The Broadway League Voices Further Opposition to Potential Times Square Casino

The League shared, "We've looked closely at the facts and the research and believe a casino in Times Square would bring economic and social disruption, not development,"

By: Nov. 30, 2022
The Broadway League Voices Further Opposition to Potential Times Square Casino
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As BroadwayWorld previously reported, commercial developer, SL Green Realty Corporation and gambling corporation Caesars Entertainment joined a bidding war to obtain a casino license to bring a new gaming and gambling location to Times Square.

The Broadway League sent a letter to its members expanding upon their strong opposition to a casino being opened in Times Square.

Read the letter below:

Dear Member:

You have undoubtedly heard that the Broadway League has come out in opposition to a proposal to open a casino in Times Square. We wanted to lay out to you, our members, why we stand firmly against this latest plan. The Broadway League's mission is to promote live theater and its cultural significance, to safeguard our theaters and the Theater District. Right now, after a long recovery, audiences are rediscovering the magic of Broadway and visitors are returning to the restaurants all around Times Square. Overall, New York City is on track to welcome nearly 57 million visitors by the end of 2022 and to surpass 2019 levels by 2024-far faster than initially projected. Clearly, we are heading in the right direction.

For progress to continue, we remain steadfast in our commitment to preserving the unique character of Broadway - a cultural icon synonymous with New York City - and ensuring that the area is conducive to the return of tourists, business travelers, office workers and theatergoers. The proposed plan to bring a casino to Times Square would introduce widespread economic and operational disruption, unprecedented congestion, and decreased safety and security.

We've looked closely at the facts and the research and believe a casino in Times Square would bring economic and social disruption, not development, to the deeply interconnected network of businesses that have made Broadway and Times Square an international destination.

The overall economic impact of casinos has long been questioned by experts, but a few things are clear:

  • Casinos can bring economic benefits to under-developed areas where there are no competing businesses-not established business districts like Times Square. By design, casino owners do all they can to keep visitors in the casino, gambling. That's why, for example, it's so hard to find a clock or window in any of them. That's why there are no clearly marked exits. And that's why they have so many offerings like restaurants, shops and entertainment venues of their own. Far from driving customers to neighboring businesses, the way theaters do, a Times Square casino would draw customers away from existing area restaurants, many of which are small businesses and constitute an integral part of the Broadway ecosystem. And let's be clear on another point: Whether they come for a day or a week, visitors to Times Square come on limited budgets that would be cannibalized by casino gambling. Every dollar spent at the craps table, roulette wheel or slot machine is a dollar not spent on a play, dinner, or a souvenir. This is cause for alarm.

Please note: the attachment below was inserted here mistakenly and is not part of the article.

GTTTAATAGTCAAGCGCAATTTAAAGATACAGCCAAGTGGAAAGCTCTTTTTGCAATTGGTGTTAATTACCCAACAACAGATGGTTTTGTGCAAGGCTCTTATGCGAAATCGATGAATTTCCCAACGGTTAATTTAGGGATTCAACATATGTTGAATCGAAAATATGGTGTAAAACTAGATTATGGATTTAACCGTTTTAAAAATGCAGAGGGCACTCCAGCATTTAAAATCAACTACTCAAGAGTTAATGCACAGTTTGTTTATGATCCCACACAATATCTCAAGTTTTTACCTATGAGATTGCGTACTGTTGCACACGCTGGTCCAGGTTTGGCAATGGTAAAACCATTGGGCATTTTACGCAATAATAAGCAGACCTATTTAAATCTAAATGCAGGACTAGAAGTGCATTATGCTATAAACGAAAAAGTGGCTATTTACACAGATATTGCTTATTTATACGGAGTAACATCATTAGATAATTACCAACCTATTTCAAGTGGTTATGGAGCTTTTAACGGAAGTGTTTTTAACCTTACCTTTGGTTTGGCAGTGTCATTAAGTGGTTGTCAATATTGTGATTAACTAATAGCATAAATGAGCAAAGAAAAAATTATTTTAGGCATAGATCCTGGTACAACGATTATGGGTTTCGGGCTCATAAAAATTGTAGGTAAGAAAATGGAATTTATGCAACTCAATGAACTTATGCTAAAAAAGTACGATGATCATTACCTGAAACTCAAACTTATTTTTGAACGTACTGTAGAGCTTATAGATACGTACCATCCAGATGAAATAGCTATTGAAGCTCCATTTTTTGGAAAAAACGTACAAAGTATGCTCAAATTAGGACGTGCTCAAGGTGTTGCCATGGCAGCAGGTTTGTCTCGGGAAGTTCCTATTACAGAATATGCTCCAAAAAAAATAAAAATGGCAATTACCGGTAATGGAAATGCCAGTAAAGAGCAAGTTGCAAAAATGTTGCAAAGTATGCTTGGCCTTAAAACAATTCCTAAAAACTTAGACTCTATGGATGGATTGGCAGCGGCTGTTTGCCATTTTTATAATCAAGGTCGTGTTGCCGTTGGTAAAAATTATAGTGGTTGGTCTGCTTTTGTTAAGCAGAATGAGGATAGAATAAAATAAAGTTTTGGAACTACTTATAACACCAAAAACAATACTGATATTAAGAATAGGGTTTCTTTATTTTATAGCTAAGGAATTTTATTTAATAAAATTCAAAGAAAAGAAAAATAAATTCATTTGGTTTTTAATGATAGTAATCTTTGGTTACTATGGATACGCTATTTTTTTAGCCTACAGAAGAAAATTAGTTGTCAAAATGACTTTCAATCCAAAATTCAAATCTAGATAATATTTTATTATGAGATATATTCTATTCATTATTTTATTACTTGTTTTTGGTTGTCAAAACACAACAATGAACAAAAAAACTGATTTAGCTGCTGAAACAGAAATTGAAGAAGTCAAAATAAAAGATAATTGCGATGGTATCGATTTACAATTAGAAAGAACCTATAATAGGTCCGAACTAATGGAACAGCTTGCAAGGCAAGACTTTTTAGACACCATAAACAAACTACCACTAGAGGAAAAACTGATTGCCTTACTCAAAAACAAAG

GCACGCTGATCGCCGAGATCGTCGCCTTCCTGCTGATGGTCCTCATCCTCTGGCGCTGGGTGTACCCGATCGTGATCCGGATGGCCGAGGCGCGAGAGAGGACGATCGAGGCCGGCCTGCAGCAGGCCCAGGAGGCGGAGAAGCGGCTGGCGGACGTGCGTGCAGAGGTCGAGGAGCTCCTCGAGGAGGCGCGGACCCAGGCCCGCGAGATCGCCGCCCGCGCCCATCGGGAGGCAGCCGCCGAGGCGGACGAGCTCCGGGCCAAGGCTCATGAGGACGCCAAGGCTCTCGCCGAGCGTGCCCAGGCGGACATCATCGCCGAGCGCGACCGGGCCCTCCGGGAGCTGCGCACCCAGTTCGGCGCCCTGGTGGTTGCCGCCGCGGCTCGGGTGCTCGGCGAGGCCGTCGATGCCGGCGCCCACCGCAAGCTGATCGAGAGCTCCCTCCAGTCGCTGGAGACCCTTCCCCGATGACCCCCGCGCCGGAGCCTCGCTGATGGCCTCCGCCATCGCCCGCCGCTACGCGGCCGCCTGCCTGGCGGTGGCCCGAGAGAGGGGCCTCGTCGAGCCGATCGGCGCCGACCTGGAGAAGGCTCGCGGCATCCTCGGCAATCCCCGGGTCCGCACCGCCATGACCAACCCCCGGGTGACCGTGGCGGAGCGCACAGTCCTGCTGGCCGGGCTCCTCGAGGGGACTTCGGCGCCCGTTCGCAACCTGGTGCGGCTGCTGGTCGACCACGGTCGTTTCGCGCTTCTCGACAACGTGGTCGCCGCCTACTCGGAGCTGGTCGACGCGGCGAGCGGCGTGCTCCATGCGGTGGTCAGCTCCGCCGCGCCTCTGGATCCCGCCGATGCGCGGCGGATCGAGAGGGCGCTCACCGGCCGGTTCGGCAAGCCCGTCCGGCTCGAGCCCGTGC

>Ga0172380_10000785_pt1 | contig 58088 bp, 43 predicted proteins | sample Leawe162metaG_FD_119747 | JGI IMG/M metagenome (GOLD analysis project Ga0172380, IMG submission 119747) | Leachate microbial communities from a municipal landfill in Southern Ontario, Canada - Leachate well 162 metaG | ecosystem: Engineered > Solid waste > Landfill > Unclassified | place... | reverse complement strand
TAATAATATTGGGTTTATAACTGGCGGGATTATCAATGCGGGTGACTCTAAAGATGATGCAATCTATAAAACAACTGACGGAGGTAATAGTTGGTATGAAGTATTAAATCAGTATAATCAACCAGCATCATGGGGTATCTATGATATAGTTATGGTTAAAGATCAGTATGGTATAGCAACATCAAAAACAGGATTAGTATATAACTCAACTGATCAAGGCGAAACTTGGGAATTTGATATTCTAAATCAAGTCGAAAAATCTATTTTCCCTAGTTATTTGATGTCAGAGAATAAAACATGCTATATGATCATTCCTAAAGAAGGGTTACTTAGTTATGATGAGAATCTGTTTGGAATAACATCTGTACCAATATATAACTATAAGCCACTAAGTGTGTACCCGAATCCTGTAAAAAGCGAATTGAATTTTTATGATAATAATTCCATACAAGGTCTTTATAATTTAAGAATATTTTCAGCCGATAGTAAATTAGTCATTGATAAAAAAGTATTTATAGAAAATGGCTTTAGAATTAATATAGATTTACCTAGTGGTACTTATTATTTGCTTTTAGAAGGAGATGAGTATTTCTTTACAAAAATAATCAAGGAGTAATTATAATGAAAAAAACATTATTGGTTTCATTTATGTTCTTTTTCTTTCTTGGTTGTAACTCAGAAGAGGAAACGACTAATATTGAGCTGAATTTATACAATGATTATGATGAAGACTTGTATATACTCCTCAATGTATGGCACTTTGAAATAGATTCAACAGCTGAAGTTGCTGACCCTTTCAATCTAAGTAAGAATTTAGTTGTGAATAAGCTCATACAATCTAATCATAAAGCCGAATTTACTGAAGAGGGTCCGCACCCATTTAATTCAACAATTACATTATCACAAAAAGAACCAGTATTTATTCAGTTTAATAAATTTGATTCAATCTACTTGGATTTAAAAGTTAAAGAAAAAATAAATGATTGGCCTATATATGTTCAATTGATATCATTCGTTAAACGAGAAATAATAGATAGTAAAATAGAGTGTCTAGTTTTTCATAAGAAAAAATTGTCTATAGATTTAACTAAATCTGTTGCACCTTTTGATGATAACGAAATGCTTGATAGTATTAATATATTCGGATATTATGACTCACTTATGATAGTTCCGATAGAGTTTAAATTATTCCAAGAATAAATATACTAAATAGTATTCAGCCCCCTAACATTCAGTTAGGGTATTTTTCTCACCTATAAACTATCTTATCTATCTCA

• The economic benefits of casinos dwindle over time. At the largest casino in New Orleans, for example - by law the only land-based casino in Louisiana - gambling revenue has declined almost every year since its peak in 2008. By contrast, the Broadway theaters and restaurants a casino would disrupt have proven to grow the city's jobs and economy decade after decade. Pre-pandemic, Broadway generated $14.7 billion in annual economic impact for the State of New York and supported nearly 100,000 jobs in New York City. Broadway shows draw approximately 40,000 people per day to the neighborhood (and nearly twice that number on days with matinee performances) and directly benefit area shops, restaurants, hotels, garages and vendors.
  • With the exception of Las Vegas, casinos don't draw tourists and rely heavily on local gamblers. For the past 15 years, the Broadway League has worked hard to make Times Square more pedestrian friendly and welcoming to visitors. And we've succeeded! A casino that relies heavily on drawing tens of thousands of gamblers each day to an already established business district would significantly increase congestion and crowding around Times Square, without any of the economic boost associated with drawing regional, national and international visitors. In short, we'd get all the costs, and none of the benefits.

Times Square is not Atlantic City or Las Vegas, which exist primarily to promote gambling and are designed accordingly. Instead, what casino operators have proposed for Times Square is an unprecedented and dangerous experiment. As the NY Times has reported, "Casinos built in the center of large cities are rare." Indeed, Philadelphia's two casinos are located "on the edge of the city and surrounded by large parking lots." Other cities, such as Boston and New Orleans, have located casinos on or near the waterfront, and even those have generated significant challenges.

We believe that putting at risk the significant headway we're making, at this crucial moment in the time of the life of Broadway and all of New York, is a bad bet.

That's why we oppose a proposed casino in Times Square.